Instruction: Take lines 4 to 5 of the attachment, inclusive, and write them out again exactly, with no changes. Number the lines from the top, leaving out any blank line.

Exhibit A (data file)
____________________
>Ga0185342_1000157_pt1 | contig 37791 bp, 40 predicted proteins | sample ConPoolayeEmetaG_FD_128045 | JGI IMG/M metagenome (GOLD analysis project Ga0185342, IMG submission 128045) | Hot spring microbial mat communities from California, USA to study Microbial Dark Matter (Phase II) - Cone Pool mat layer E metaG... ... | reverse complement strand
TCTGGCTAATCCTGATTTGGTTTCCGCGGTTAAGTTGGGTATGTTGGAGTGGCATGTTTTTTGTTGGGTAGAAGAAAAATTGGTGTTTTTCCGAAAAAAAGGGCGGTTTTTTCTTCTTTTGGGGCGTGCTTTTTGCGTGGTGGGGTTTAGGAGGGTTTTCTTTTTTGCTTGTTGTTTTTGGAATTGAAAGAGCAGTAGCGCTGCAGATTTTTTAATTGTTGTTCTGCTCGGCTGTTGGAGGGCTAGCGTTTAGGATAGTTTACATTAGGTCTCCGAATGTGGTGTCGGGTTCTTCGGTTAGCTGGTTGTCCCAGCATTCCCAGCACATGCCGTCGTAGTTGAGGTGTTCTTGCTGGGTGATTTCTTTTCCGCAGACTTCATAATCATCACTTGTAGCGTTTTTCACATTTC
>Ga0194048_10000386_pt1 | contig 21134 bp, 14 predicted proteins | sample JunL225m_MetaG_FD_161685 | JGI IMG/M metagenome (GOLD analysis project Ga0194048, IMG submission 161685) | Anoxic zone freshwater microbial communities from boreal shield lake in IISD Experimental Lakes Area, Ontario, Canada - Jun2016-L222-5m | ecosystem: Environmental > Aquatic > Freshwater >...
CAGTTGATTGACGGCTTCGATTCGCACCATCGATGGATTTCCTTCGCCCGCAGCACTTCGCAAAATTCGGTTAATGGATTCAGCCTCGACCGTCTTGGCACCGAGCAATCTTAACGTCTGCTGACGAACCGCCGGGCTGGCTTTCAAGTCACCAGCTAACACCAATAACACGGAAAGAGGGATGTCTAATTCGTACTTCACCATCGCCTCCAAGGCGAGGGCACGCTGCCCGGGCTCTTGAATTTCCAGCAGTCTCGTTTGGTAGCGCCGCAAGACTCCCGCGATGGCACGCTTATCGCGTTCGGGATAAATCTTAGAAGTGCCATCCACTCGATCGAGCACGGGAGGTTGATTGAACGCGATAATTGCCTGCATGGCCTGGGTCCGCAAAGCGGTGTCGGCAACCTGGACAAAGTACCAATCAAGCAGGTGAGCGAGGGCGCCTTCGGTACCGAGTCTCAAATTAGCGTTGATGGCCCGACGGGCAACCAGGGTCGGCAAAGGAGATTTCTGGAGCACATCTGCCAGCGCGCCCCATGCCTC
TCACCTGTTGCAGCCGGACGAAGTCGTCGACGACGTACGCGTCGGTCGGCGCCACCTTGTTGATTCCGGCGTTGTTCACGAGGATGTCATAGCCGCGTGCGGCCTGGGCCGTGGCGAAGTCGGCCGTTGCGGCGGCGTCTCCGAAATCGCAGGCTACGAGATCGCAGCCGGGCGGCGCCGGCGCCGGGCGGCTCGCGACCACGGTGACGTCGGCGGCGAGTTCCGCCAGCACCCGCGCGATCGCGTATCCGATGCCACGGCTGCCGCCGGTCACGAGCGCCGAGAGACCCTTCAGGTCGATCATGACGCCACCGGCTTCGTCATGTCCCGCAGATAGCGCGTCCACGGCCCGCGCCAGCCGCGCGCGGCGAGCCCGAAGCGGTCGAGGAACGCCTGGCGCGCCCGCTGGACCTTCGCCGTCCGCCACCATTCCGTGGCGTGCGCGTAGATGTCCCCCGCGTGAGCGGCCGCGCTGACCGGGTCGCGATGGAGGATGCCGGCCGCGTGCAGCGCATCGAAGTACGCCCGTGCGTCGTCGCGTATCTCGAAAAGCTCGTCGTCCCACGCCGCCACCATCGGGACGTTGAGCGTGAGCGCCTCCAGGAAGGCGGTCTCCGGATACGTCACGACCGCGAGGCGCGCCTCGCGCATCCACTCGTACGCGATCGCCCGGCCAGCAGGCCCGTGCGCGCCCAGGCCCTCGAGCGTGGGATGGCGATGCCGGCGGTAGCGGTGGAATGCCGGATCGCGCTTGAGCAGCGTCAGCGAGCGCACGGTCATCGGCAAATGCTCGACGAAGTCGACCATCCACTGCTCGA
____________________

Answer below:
CAGTTGATTGACGGCTTCGATTCGCACCATCGATGGATTTCCTTCGCCCGCAGCACTTCGCAAAATTCGGTTAATGGATTCAGCCTCGACCGTCTTGGCACCGAGCAATCTTAACGTCTGCTGACGAACCGCCGGGCTGGCTTTCAAGTCACCAGCTAACACCAATAACACGGAAAGAGGGATGTCTAATTCGTACTTCACCATCGCCTCCAAGGCGAGGGCACGCTGCCCGGGCTCTTGAATTTCCAGCAGTCTCGTTTGGTAGCGCCGCAAGACTCCCGCGATGGCACGCTTATCGCGTTCGGGATAAATCTTAGAAGTGCCATCCACTCGATCGAGCACGGGAGGTTGATTGAACGCGATAATTGCCTGCATGGCCTGGGTCCGCAAAGCGGTGTCGGCAACCTGGACAAAGTACCAATCAAGCAGGTGAGCGAGGGCGCCTTCGGTACCGAGTCTCAAATTAGCGTTGATGGCCCGACGGGCAACCAGGGTCGGCAAAGGAGATTTCTGGAGCACATCTGCCAGCGCGCCCCATGCCTC
TCACCTGTTGCAGCCGGACGAAGTCGTCGACGACGTACGCGTCGGTCGGCGCCACCTTGTTGATTCCGGCGTTGTTCACGAGGATGTCATAGCCGCGTGCGGCCTGGGCCGTGGCGAAGTCGGCCGTTGCGGCGGCGTCTCCGAAATCGCAGGCTACGAGATCGCAGCCGGGCGGCGCCGGCGCCGGGCGGCTCGCGACCACGGTGACGTCGGCGGCGAGTTCCGCCAGCACCCGCGCGATCGCGTATCCGATGCCACGGCTGCCGCCGGTCACGAGCGCCGAGAGACCCTTCAGGTCGATCATGACGCCACCGGCTTCGTCATGTCCCGCAGATAGCGCGTCCACGGCCCGCGCCAGCCGCGCGCGGCGAGCCCGAAGCGGTCGAGGAACGCCTGGCGCGCCCGCTGGACCTTCGCCGTCCGCCACCATTCCGTGGCGTGCGCGTAGATGTCCCCCGCGTGAGCGGCCGCGCTGACCGGGTCGCGATGGAGGATGCCGGCCGCGTGCAGCGCATCGAAGTACGCCCGTGCGTCGTCGCGTATCTCGAAAAGCTCGTCGTCCCACGCCGCCACCATCGGGACGTTGAGCGTGAGCGCCTCCAGGAAGGCGGTCTCCGGATACGTCACGACCGCGAGGCGCGCCTCGCGCATCCACTCGTACGCGATCGCCCGGCCAGCAGGCCCGTGCGCGCCCAGGCCCTCGAGCGTGGGATGGCGATGCCGGCGGTAGCGGTGGAATGCCGGATCGCGCTTGAGCAGCGTCAGCGAGCGCACGGTCATCGGCAAATGCTCGACGAAGTCGACCATCCACTGCTCGA